Turkey’s first sea creatures museum opens in Antalya
ANTALYA - Anadolu Agency
One of Turkey’s hottest tourism spots, Antalya is to become home to a museum, the first of its kind in the country. The museum, which opens today, aims to create social awareness on marine protection by publicly exhibiting rare creatures and endangered species from the Mediterranean Sea. AA photoTurkey’s first marine biology museum showcasing endangered species specific to the Mediterranean opens in the southern city of Antalya, one of Turkey’s most popular tourism hotspots.
The museum aims to create social awareness about marine protection by publicly exhibiting rare creatures and endangered species from the Mediterranean Sea. Aquaculture Engineer Elif Ozgür Özbek, designer of Antalya Marine Biology Museum, stated that this museum will be the first one in Turkey that will publicly exhibit rare creatures and endangered species which are normally the preserve of university studies and are closed for public inspection.
Özbek explained that they wish to open “Turkey’s marine richness” to the public and said that the samples in the museum were handled with scientific researchers around the Gulf of Antalya and with the help of Mediterranean fishermen.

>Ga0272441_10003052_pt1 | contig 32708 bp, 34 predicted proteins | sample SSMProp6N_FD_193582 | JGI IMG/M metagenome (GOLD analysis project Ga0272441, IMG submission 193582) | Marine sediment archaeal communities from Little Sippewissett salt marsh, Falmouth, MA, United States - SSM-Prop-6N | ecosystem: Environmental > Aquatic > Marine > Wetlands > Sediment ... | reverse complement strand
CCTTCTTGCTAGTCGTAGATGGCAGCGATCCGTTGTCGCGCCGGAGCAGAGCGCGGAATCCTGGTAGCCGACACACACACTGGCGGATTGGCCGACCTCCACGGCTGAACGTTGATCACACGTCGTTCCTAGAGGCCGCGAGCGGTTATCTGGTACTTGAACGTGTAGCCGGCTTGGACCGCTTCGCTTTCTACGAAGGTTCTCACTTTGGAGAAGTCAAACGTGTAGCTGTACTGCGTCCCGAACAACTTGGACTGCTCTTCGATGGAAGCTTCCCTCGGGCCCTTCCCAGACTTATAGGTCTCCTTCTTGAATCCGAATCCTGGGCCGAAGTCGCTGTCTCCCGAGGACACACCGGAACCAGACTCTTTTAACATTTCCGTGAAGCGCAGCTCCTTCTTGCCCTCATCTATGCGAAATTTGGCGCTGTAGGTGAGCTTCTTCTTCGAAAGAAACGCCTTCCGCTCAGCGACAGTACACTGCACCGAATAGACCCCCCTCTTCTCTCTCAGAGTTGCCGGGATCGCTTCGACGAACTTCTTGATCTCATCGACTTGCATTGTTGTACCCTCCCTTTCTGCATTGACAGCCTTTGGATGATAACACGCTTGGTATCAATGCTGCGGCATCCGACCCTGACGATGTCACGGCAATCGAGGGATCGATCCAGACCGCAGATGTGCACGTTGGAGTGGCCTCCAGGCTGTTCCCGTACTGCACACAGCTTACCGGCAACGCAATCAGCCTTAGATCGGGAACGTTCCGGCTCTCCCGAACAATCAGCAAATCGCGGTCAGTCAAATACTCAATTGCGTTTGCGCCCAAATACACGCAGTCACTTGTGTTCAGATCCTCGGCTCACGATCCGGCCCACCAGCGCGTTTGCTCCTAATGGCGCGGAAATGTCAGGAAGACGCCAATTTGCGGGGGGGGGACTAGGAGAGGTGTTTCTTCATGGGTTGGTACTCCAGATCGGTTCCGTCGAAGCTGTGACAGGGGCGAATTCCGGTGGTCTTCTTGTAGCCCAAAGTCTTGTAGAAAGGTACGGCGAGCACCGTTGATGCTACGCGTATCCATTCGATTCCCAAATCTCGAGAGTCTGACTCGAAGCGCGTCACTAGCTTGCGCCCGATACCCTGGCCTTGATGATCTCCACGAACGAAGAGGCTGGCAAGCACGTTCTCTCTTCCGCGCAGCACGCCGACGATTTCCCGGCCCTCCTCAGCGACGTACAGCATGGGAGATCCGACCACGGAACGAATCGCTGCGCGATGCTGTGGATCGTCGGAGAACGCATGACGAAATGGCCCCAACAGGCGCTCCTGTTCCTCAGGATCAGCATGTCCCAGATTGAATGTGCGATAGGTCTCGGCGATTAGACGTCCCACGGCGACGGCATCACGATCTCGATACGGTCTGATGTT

Mayor of Antalya, Mustafa Akaydin said “with the museum, the people will have the chance to examine marine life and endangered species closely.”
Approximately 500 species of marine animals including three of the 15 endangered species in Mediterranean will be exhibited in the Marine Biology Museum. Endangered species such as Angel Shark (Squatina cicuvelatata), guitarfish (Rhinobathos Cemiculus) and Angular Rough Shark (Exynatus Centrina) along with sea turtles (caretta caretta), nine species of sharks, 10 species of flat sharks, approximately 150 species of bony fishes, sponges, corals, shrimps, lobsters and crabs, shellfishes, octopus, squids and cuttlefishes, starfishes and sea urchins are on exhibit.
“Educational programs and seminars will be held about the protected marine species and the endemic and exotic Red Sea-origin species,” said Özbek.
The oldest species in the museum is a pig shark, which was caught in 1998 in the Marmara Sea, said Özbek. “It has been the same without being spoiled for 16 years.”
Özbek also said that the Mediterranean seal, which was found last year in Alanya and named Duman, was buried last year in May but its skeleton would be removed this year and displayed at the museum.
In 2012, Antalya, Turkey’s biggest international sea resort, became the third most visited city in the world in terms of the number of international arrivals, ranking behind Paris and London respectively. Antalya, which previously ranked fourth in the world in 2010 for visitors, is expected to attract both domestic and foreign tourists to the new museum.